EXCERPT FROM TURNER REMARKS IN DIJON, FRANCE

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ON OCCASION OF 30TH ANNIVERSARY OF INTERNATIONAL DAY OF PEACE (Université de Bourgogne, Dijon, France, on September 21, 2012)
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As I suspect many of you know, Jefferson served from 1784-1789 as America’s Minister to France—and until his death he remained a great friend and admirer of this country. Jefferson was renown for many things. He was a man of the Enlightenment: a scholar in numerous diverse fields, a farmer, scientist, inventor, political theorist, linguist, meteorologist, musician, horseman, and generally a polymath extraordinaire.

Jefferson was also a great lover of peace. Writing to William Short (the man he called his “adopted son” and his successor as U.S. Minister to France) in 1801, President Jefferson declared that “If there be one principle more deeply rooted than any other in the mind of every American, it is, that we should have nothing to do with conquest.”1 I believe that statement is as true today as it was more than two centuries ago. Two years later, he declared in another letter that “Peace is our passion . . . .”2

But Thomas Jefferson was not a “pacifist,” despite his intense hatred for war and love for peace. He reasoned that there were two requirements for America to maintain peaceful relations with the external world. Writing to John Jay (at the time Secretary of Foreign Affairs for the Second Continental Congress in New York) from his post in Paris, Jefferson explained:

Justice . . . on our part will save us from those wars which would have been produced by a contrary disposition. But how can we prevent those produced by the wrongs of other nations? By putting ourselves in a condition to punish them. Weakness provokes insult and injury, while a condition to punish, often prevents them.3

He added: “I think it to our interest to punish the first insult; because an insult unpunished is the parent of many others.”4

Indeed, while serving in Paris, Jefferson learned in some detail of the predations of the Barbary Pirates and concluded that only the use of naval force could protect the United States and its seafaring citizens from this scourge. Jefferson proposed that America join forces with the powers of Europe to establish a mutual security arrangement to deal with this threat—either by taking turns patrolling the Mediterranean or each contributing ships to what in today’s parlance might be termed an international joint task force. He explained that the “object of the convention shall be to compel the piratical States to perpetual peace, without price [i.e., without paying tribute or ransom] and to guarantee that peace to each other.”5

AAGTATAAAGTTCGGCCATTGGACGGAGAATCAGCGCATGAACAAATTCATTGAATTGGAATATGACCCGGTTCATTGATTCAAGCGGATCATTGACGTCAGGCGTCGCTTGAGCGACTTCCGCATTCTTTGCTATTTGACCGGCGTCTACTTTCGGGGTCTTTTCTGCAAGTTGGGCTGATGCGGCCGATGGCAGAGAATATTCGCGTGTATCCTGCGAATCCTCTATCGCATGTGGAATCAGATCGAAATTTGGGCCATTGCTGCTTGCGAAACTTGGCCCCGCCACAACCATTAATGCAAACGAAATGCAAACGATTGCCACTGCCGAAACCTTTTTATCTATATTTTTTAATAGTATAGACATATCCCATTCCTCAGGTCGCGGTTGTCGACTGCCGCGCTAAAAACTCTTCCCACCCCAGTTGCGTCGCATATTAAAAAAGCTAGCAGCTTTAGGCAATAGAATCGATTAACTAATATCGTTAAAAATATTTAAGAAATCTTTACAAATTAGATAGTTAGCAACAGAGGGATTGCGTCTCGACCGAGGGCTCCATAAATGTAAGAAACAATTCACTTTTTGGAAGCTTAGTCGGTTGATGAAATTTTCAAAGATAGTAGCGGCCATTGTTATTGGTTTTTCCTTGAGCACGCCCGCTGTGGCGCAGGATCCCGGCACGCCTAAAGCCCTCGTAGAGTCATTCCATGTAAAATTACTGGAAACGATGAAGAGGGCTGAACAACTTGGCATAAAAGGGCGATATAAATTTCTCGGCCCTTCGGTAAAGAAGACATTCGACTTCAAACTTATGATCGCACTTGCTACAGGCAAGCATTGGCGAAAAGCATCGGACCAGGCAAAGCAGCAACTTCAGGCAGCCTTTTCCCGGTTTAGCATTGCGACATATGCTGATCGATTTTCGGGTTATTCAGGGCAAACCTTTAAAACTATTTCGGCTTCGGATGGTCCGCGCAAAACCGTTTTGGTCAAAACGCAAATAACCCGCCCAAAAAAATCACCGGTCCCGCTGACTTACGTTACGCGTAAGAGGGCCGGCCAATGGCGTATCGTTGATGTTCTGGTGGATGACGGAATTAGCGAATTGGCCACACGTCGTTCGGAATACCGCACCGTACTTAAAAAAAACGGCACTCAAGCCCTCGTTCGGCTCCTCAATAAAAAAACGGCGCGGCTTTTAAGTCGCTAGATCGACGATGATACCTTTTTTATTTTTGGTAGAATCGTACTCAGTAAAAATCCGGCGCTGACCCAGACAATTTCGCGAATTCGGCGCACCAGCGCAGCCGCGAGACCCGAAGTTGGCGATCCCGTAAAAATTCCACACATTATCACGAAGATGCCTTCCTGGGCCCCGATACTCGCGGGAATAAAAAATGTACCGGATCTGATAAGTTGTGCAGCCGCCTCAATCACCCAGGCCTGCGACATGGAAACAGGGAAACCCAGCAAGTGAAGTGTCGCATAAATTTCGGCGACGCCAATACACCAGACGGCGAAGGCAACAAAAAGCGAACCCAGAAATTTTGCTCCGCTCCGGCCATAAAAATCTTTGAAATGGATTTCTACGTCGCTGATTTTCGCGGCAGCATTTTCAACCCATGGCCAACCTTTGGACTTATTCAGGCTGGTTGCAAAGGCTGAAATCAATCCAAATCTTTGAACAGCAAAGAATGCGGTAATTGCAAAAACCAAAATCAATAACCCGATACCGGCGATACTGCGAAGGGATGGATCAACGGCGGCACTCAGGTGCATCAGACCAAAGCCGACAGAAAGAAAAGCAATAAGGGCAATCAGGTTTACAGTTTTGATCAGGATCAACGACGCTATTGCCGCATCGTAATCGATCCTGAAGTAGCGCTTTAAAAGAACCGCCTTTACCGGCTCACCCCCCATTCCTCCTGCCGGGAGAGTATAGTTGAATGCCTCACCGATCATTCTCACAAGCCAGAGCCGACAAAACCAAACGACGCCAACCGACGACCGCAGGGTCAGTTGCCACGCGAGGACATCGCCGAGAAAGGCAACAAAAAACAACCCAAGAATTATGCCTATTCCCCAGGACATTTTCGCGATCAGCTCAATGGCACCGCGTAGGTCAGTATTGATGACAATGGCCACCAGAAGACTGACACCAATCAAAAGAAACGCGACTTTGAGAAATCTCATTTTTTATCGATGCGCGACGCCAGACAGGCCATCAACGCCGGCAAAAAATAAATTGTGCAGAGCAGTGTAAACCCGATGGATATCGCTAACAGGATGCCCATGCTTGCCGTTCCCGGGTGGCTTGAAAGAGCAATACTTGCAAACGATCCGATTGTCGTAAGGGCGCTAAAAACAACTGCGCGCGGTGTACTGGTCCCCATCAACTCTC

The organization Jefferson proposed was to be based in Versailles, with decisions made by majority vote of the members. He suggested that they first direct their joint actions against Algiers, explaining: “When Algiers shall be reduced to peace, the other piratical States, if they refuse to discontinue their piracies, shall become the objects of this convention either successively or together, as shall seem best.”6 The Europeans were interested, but the American Continental Congress lacked the power to raise either money or a navy without the approval of the states, and was unwilling to bind the nation to treaty obligations it might not be able to fulfill.7

Indeed, this weakness in foreign affairs was one of the factors that led to the Philadelphia Convention of 1787 that wrote the American Constitution. Alexander Hamilton observed in Federalist essay number 15:

We may indeed with propriety be said to have reached almost the last stage of national humiliation. There is scarcely any thing that can wound the pride, or degrade the character of an independent nation, which we do not experience. Are there engagements to the performance of which we are held by every tie respectable among men? These are the subjects of constant and unblushing violation. Do we owe debts to foreigners and to our own citizens contracted in a time of imminent peril, for the preservation of our political existence? These remain without any proper or satisfactory provision for their discharge. . . . Is respectability in the eyes of foreign powers a safeguard against foreign encroachments? The imbecility of our government even forbids them to treat with us. Our ambassadors abroad are the mere pageants of mimic sovereignty.8